Instead of producing a rapid-action plan, the administration’s Guantánamo Review Task Force ran into a mess. The Bush administration had set up Guantánamo primarily as an interrogation site outside the reach of international or domestic law, not as a place to prepare suspects for trial. Intelligence files on each individual were spread across government agencies, and many were grossly incomplete. Some interrogations were tainted by torture. The Bush administration, under pressure from courts, had already released more than 500 prisoners, so the 240 detainees who remained were the toughest cases. “The result is a hodgepodge of internally inconsistent policies, an outsized role for the courts, and huge gaps in what the public has been told,” says Jane Harman of the Woodrow Wilson International Center for Scholars, who served on the House Intelligence Committee at the time.
As the task force bogged down in 2008, Obama made decisions that belied the existence of “bipartisan consensus” for closing Guantánamo. He angered the Right by releasing the “torture memos” in which Bush-era officials justified “enhanced interrogation,” and he angered the Left by refusing to investigate those officials or the interrogators. The fault line was clear: In 2009, only 26 percent of Republicans approved of Obama’s decision to shut Guantánamo, while 76 percent of Democrats did, according to Pew. In a 2008 poll, 83 percent of Republicans thought torture was justified in some cases (60 percent of Democrats agreed).
Accordingly, Obama’s political headwinds were strong. When Justice moved in November 2009 to try Khalid Shaikh Mohammed, the 9/11 mastermind, in Manhattan’s federal District Court, New Yorkers led by Mayor Michael Bloomberg (who had initially supported the plan) revolted. A similar NIMBY spasm thwarted a move to build a “supermax” prison for terrorism suspects in Illinois. Chicago could become “ground zero for jihadist plots” warned then-Rep. Mark Kirk, R-Ill.
In retrospect, by the time Obama gave his “season of fear” speech, he was already on the defensive. The day before, the Senate had voted 90-6 to bar the administration from transferring any detainees to the United States, following a similarly lopsided vote in the Democratic-controlled House a week earlier. It was the first of many restrictions that Congress would impose in the months and years to come—tying the administration’s hands not only in closing down Guantánamo but also in releasing its prisoners, trying them in federal courts, or transferring them to third countries.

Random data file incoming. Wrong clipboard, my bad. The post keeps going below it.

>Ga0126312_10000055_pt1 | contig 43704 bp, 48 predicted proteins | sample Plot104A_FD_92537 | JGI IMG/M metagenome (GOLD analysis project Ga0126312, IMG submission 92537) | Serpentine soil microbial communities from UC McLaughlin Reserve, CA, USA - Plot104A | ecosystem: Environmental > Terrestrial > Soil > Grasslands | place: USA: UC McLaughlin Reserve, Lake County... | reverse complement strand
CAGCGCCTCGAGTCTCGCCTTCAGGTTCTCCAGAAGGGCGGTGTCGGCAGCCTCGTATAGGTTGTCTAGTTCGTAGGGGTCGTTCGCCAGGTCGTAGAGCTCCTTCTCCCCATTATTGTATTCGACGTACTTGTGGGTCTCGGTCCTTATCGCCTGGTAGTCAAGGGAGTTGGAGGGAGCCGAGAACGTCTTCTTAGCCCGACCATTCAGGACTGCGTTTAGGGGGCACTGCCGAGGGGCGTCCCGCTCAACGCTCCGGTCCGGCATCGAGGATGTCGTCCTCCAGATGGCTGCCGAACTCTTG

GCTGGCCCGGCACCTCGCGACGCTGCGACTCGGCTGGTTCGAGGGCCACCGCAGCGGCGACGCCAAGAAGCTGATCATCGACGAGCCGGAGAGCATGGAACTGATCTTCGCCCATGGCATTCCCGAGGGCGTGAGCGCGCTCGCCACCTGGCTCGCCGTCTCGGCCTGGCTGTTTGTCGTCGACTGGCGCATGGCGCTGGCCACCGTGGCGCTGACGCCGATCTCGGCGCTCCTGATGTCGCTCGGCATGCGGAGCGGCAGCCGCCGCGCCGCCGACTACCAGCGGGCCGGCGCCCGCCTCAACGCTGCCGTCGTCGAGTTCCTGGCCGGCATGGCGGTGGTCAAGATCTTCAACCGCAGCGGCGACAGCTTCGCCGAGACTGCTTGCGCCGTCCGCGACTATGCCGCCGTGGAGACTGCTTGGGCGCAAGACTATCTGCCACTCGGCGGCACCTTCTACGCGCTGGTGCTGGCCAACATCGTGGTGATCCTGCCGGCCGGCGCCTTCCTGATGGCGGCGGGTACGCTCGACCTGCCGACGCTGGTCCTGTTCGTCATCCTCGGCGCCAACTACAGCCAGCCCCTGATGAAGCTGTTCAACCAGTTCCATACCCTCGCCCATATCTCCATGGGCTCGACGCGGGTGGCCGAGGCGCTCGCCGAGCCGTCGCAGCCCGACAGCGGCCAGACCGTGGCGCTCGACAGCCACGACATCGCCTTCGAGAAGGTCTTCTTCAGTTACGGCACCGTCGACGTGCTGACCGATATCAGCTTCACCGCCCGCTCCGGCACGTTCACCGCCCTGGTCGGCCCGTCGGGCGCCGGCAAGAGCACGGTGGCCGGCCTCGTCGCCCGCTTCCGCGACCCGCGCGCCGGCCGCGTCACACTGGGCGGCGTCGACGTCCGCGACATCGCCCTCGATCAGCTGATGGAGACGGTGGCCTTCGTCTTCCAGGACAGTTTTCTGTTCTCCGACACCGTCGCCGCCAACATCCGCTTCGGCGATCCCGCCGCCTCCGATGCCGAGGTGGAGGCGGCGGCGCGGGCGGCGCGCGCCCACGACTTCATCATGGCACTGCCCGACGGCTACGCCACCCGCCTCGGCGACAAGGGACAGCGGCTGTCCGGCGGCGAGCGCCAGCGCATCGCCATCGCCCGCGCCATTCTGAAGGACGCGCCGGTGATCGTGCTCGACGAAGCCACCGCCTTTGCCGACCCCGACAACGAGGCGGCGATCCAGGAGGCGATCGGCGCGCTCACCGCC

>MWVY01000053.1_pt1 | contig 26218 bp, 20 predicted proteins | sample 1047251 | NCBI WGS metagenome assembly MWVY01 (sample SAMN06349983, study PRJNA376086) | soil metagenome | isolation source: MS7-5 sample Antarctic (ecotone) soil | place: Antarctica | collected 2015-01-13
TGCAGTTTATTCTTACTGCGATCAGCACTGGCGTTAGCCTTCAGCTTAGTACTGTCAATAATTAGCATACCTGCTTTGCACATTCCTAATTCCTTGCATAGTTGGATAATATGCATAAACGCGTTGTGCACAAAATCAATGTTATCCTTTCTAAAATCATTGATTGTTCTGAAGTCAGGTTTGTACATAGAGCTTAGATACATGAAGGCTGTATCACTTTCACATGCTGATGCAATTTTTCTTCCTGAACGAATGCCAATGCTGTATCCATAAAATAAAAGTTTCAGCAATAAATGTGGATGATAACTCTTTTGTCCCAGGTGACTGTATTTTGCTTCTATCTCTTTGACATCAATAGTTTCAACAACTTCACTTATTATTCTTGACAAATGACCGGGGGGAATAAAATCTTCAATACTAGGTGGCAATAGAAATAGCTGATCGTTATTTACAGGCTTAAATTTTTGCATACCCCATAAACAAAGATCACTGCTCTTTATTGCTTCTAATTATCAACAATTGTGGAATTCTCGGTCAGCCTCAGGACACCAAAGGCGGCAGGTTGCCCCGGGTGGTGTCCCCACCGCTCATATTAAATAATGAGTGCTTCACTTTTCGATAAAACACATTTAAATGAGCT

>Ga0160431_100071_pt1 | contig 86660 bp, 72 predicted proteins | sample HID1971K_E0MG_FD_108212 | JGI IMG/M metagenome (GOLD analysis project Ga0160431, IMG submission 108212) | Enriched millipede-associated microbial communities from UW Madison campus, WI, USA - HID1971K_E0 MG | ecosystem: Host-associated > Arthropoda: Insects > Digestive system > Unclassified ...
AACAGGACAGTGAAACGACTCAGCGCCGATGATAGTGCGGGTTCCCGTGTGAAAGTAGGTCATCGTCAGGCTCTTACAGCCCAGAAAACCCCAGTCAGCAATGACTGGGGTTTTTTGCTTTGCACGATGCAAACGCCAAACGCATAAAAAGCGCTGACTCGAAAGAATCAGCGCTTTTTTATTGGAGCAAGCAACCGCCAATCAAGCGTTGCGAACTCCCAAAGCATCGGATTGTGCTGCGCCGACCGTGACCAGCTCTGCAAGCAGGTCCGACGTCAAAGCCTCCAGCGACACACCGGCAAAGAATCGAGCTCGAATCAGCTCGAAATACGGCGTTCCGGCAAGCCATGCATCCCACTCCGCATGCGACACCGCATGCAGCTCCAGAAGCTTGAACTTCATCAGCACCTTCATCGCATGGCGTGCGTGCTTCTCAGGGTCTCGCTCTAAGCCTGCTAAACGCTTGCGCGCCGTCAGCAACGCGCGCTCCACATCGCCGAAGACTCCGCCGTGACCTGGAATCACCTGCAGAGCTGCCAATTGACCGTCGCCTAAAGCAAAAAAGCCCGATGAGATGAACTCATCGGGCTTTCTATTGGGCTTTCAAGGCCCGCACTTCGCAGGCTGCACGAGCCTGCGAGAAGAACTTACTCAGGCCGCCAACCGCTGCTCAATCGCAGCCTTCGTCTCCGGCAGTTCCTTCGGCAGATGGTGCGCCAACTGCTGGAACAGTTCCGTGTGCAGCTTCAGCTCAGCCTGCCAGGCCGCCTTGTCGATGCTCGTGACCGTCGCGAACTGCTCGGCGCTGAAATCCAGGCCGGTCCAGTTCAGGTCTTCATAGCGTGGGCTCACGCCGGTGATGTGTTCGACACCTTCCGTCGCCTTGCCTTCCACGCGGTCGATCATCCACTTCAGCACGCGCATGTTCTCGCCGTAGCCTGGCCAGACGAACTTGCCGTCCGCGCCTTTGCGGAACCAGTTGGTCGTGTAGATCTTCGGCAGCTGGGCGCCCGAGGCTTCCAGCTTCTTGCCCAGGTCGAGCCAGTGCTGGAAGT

Administration officials were surprised at how eager Republicans were to use Guantánamo as a wedge issue, given that McCain had also promised in 2008 to close it. Benjamin Wittes, a Brookings scholar who went on to write Detention and Denial: The Case for Candor After Guantánamo, warned early that it would be hard, for political reasons, to close the prison. “But almost no one anticipated that there would be a huge, bipartisan majority in Congress united behind the proposition that it should remain open indefinitely and the detainees there should be tried in military commissions,” he says. “It turns out that the American people don’t like the detainees very much, and there’s much more public support for those who want to keep Guantánamo open. That really rocked the Obama administration back on its heels.”
Unable to fulfill his campaign pledge, Obama has focused on improving the prison, reforming military commissions, and directing new suspects toward the federal courts (which have notched more than 400 terrorism convictions since 9/11, compared with just seven in military commissions). The 2009 Military Commissions Reform Act narrowed the differences between federal trials and commissions, for instance, by shifting the burden of proof for hearsay evidence from the accused to the government; it also barred evidence gathered from torture. The upcoming trial of Mohammed and his cohorts at Guantánamo will test the new standards.
In this election cycle, Obama rarely mentions Gitmo on the campaign trail; he has ceded that ground to Republicans. Meanwhile, the nation has set a precedent for treatment of captives that may haunt U.S. troops in the future, according to retired Col. Morris Davis, a former Guantánamo prosecutor who resigned in protest in 2007 over pressure from Bush administration appointees to use evidence gathered during enhanced interrogations. “The American public continues to buy into the false narrative that the detainees remaining at Guantánamo represent the ‘worst of the worst,’ whereas I’ve seen, personally, that description only applies to a significant minority of detainees,” he says. “We listened to the fearmongers and turned our backs on the law, and we’ve been running ever since.”
JUDGE, JURY, EXECUTIONER
If civil-rights advocates were disillusioned about Guantánamo, they’re incensed by the administration’s attitude toward due process. They hear echoes of Bush in the policy of indefinite, preventive detention for prisoners who can’t be tried even in military commissions (for lack of reliable or untainted evidence) but who are considered too dangerous to release. They hear those echoes, too, in Obama’s decision not to investigate CIA interrogators—meaning that he’ll forgo the possibility of a legal precedent holding that “enhanced interrogation” is torture, paving the way for future administrations to use it.